But why not just go for it? Heck, going for it on fourth-and-8 made sense, too, especially when a series later Pederson gambled on fourth-and-15 at the Dallas 33. A 51-yard field goal may have still kept it a two-score game, but it was early in the fourth.
“We had to make something happen,” Pederson explained.
Hurts, though, checked down and the Eagles turned the ball over. The rookie quarterback’s late-season starts have added some intrigue and did improve the offense after Carson Wentz’s struggles. The team, overall, did look better in the upset over the Saints and even in the loss to the Cardinals.
But the drubbing in Dallas was more of the same. Hurts had three dreadful turnovers in the fourth quarter.
Lurie may place more blame for the Eagles’ season on Wentz. Hurts did show that Pederson’s offense wasn’t solely the reason for the setbacks. When you’ve had 13 different offensive line combinations, it’s hard to completely fault Pederson for the quarterback issues.
And the players have seemingly given effort no matter how bad things have gotten.
“I think Doug did a great job,” Eagles defensive end Brandon Graham said. “He’s a great motivator. I mean, I love Doug. At the end of the day, I understand that [coaching firings] are part of it. Hopefully, things happen the way we want them to with him being back.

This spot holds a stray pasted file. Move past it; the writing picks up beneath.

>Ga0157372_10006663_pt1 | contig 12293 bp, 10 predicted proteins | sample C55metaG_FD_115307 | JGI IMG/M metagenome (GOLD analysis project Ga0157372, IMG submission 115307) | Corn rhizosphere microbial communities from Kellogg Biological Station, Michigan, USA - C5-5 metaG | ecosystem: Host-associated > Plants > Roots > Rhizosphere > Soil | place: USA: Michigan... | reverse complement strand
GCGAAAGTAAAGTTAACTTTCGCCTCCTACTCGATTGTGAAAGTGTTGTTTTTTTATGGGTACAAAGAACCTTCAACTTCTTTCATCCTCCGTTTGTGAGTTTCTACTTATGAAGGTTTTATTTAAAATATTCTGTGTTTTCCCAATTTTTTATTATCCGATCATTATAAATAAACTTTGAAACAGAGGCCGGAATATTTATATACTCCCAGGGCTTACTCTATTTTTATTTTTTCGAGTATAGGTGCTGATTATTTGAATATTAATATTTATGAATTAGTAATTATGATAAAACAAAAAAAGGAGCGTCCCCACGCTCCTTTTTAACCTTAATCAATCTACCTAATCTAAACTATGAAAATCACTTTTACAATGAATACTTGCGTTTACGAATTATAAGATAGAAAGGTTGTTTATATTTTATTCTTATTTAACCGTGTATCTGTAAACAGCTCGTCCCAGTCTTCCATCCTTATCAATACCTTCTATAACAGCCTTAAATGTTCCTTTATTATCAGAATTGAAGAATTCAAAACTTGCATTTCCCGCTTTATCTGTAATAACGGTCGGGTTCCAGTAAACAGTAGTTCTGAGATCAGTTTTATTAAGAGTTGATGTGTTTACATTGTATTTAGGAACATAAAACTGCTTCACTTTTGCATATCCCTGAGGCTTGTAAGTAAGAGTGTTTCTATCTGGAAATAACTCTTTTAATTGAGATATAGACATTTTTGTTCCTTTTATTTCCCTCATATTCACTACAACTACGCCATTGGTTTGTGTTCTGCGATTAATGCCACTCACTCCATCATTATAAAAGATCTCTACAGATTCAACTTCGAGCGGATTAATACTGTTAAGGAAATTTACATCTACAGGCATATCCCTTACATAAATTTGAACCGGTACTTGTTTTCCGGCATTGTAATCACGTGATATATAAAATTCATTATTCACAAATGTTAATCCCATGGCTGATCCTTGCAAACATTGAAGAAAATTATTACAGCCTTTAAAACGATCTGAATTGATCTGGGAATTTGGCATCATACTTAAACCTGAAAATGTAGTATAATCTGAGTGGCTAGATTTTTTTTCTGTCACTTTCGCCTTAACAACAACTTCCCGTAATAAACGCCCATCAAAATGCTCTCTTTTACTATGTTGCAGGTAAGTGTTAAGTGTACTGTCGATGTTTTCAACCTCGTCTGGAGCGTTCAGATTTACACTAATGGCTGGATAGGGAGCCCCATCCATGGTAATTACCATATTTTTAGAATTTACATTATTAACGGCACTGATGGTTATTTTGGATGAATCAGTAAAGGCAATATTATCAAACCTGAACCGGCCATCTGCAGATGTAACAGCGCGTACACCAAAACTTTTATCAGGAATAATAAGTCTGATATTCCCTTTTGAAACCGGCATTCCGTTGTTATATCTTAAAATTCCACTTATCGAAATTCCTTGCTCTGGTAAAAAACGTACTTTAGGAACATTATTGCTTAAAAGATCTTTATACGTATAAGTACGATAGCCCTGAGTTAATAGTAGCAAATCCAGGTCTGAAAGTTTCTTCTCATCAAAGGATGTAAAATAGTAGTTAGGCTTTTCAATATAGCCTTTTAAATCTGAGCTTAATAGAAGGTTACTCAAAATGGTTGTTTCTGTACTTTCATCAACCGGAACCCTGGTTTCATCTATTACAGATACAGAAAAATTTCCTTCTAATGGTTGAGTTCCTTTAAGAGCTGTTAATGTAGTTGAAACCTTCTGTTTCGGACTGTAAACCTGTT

“But that’s above my pay grade.”
The Eagles were the only NFC East team, however, to have the same head coach, offensive and defensive schemes and supposedly elite quarterback return.
“Listen, we had a lot of expectations going into the year,” Pederson said when asked if that advantage was fumbled away. “And I think key positions on the staff were back and had to have some moving parts on offense, obviously. Then things began to slowly unravel with the injuries and different things of that nature … that are out of your control.”
Lurie forced offensive coaching changes last offseason. Can he go to Pederson again and ask for more, or for him to give up play-calling? Maybe, but Pederson also doesn’t have to oblige, which would seemingly end his tenure in Philadelphia.